Golden v. State Farm Mut. Auto. Ins. Co., No. 12-3901 (7th Cir. 2014)Annotate this Case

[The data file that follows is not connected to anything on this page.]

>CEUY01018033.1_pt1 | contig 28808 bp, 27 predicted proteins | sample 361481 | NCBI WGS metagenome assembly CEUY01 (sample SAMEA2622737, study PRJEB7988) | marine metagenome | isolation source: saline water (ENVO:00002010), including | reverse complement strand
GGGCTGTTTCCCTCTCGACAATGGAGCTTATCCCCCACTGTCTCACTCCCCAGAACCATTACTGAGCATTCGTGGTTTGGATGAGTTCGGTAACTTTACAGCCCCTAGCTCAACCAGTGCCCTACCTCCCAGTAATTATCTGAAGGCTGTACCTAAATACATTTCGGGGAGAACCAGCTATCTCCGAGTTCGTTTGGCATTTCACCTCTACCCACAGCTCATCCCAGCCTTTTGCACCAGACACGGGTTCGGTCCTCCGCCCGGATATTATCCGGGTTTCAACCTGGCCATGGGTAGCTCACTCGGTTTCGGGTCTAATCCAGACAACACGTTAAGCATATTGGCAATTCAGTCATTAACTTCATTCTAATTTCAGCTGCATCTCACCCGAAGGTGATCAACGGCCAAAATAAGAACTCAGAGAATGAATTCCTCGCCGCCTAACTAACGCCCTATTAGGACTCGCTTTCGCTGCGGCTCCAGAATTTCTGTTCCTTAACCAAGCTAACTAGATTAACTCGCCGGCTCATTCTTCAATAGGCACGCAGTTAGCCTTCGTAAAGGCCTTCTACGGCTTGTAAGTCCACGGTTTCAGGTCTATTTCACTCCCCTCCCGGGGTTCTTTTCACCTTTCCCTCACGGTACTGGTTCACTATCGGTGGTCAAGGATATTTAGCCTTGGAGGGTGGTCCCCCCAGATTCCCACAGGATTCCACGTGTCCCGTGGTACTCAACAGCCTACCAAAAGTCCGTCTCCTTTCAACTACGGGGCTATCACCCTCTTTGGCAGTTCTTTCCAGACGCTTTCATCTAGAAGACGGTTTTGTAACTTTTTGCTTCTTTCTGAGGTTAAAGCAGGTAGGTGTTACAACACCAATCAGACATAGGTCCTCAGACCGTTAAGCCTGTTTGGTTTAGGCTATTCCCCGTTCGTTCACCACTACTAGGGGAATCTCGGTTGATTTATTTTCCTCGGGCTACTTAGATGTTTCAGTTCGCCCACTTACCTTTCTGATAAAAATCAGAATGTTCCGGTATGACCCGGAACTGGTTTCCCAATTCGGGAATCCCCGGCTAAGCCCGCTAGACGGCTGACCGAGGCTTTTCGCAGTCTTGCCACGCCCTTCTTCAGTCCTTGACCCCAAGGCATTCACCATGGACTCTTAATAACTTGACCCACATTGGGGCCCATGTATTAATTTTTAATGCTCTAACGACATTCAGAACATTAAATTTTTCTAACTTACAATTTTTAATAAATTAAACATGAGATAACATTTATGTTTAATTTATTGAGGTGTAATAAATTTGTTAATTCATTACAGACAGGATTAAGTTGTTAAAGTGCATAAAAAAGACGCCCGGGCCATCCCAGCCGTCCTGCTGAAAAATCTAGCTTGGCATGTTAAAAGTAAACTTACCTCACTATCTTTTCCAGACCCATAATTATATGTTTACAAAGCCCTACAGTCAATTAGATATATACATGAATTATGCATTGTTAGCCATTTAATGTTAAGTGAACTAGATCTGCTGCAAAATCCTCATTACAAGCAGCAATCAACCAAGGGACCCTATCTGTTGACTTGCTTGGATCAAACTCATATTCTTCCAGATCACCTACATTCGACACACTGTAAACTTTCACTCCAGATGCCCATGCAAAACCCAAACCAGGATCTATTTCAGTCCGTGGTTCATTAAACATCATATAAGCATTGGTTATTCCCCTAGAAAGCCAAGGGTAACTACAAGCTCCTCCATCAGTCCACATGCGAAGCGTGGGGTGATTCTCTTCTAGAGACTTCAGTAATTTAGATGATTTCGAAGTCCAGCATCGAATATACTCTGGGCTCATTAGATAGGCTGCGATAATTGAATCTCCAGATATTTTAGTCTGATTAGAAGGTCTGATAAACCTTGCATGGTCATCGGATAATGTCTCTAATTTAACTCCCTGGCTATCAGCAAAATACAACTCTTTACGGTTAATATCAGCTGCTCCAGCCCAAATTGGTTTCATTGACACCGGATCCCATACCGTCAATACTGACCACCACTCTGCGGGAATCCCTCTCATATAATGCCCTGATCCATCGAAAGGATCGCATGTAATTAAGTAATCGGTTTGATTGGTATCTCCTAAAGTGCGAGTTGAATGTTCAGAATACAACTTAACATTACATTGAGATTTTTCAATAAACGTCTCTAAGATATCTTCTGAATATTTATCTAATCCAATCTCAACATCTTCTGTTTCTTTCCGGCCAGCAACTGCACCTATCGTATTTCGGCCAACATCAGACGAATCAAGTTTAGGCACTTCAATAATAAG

Golden purchased automobile insurance from State Farm. The mandatory liability portion of her policy provided that State Farm would defend the insured against a third-party lawsuit using attorneys chosen by State Farm. Following a collision, Golden was represented by in-house counsel. She later filed a purported class action, claiming that “historically and traditionally” State Farm and other insurers defended third-party claims against insureds by hiring private, independent attorneys. State Farm now routinely uses in-house staff attorneys to represent insureds against such claims. Golden filed a purported class action, alleging that State Farm owes its insureds a duty to explain in its policies that house counsel may be used. The district court dismissed, holding that Indiana law creates no obligation to provide advance notification to an insured that an insurer uses house counsel to defend insureds. The court denied Golden’s request to certify the question to the Indiana Supreme Court. The Seventh Circuit affirmed, noting that Golden did not allege that she received deficient representation or that she ever objected to the use of house counsel in her suit. All of her claims depended on the existence of a duty to disclose; State Farm had no duty to disclose.